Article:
Category Archive for: ‘Alumni Beat’
Heartfelt remarks were shared to great good applause all around, and gentle, loving fun was poked at the inimitable idosyncracies of Clarkness. Cole Barton, the C. Louise Nelson Professor and Chair of Psychology, even shared an ode to deck-shoed socklessness à la Clark, written especially for the occasion. President Quillen marveled at how beloved Clark Ross has remained, even in the face of the “no” answers he’s doubtless had to give to almost everyone in that room at some point in the last decade and a half.
Then Clark himself sauntered to the podium, hands in pockets. He told stories on himself and his own mentors and colleagues across campus—Ratliff, Zimmerman, Nelson, Spencer, Williams, Kuykendall. He tipped his figurative hat to students through the years, now alumni. And then he brought it all back to four pillars of Davidson that he sees as solid as the pillars of Chambers itself: faith, reason, honor, service.
“Those four things have never really changed,” he said. “The people have changed, and the manifestations have changed, and will change, and need to. But the underlying faith, reason, honor and service remain.”
Cheers, our friend! We’re glad you’ll be with us in the economics department for many years to come!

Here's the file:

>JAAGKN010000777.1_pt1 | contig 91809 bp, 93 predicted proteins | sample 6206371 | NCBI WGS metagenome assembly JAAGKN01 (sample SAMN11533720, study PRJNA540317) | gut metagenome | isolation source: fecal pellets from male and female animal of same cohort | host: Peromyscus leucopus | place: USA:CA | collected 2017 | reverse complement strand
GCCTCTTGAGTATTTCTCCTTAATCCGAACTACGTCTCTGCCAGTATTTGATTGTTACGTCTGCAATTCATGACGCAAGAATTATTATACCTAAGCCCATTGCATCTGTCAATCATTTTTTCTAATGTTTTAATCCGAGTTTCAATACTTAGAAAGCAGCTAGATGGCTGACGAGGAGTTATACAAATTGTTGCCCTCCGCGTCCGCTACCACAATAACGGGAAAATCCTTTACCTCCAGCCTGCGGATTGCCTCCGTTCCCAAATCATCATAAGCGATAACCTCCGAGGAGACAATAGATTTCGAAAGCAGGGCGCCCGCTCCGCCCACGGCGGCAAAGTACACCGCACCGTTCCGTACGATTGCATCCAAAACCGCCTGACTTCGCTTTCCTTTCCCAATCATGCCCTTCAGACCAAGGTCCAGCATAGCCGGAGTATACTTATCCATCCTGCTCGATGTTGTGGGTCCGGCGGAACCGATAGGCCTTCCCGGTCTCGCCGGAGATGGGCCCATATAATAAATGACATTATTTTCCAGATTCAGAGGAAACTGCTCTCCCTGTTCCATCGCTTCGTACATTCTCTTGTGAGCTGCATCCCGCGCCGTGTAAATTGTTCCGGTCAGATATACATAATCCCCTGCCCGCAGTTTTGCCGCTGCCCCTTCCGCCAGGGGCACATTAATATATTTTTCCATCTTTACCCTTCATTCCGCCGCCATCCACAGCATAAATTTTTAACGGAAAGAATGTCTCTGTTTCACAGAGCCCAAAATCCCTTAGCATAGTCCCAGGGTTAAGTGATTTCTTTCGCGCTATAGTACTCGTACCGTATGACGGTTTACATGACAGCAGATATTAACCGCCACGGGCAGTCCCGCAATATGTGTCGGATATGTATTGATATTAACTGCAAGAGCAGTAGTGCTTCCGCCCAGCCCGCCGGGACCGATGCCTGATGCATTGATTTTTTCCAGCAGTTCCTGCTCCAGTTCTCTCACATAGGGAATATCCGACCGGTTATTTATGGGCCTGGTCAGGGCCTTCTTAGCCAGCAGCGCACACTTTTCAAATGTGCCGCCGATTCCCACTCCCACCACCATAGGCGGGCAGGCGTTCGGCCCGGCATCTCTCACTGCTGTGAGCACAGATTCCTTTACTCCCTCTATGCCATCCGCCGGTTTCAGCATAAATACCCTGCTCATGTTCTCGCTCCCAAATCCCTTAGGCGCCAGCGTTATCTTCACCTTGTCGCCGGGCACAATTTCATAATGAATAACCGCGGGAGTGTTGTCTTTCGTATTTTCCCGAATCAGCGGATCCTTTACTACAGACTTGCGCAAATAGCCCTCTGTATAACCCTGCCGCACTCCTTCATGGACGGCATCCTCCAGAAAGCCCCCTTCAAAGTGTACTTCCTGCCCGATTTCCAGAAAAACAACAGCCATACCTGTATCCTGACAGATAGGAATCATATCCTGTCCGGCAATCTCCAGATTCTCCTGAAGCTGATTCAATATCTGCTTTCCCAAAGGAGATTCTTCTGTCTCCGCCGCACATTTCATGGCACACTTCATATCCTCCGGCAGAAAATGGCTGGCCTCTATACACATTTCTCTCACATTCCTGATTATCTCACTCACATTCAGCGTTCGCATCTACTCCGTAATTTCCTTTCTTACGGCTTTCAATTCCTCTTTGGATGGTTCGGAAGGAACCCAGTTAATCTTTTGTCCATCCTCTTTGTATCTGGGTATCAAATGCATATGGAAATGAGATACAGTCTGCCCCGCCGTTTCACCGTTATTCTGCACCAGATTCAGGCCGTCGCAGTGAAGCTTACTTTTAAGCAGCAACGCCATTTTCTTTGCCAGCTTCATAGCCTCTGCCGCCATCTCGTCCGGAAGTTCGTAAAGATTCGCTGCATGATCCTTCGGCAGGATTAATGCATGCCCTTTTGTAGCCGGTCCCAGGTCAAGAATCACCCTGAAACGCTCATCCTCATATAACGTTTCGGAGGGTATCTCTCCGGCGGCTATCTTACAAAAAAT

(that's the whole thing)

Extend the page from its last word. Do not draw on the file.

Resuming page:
This from Gabrielle Wallace ’12 speaks—volumes—for itself.
An Old Man’s Wish and a Wildcat Favor
I cannot count the number of times older alumni mentioned the strong connection that we graduates share, and how the Davidson bond follows you wherever you go. “Great,” I thought to myself, “Real handy when I’ll be 3,000 miles away.” After graduating last May, I moved back home to the West Coast. Yet as fate would have it, a Wildcat was about to make history not those thousands of miles away in North Carolina, but in my own back yard. And not just any Wildcat, but Stephen Curry.
I found out about Stephen gearing up to break the 3-point single-season shot record the morning of the game. The very first thing in the morning, in fact, with my father rapping at my door and shouting how we needed to buy tickets immediately. I had to rub my eyes to realize I wasn’t dreaming, because I couldn’t remember the last time Dad had urged me out of bed.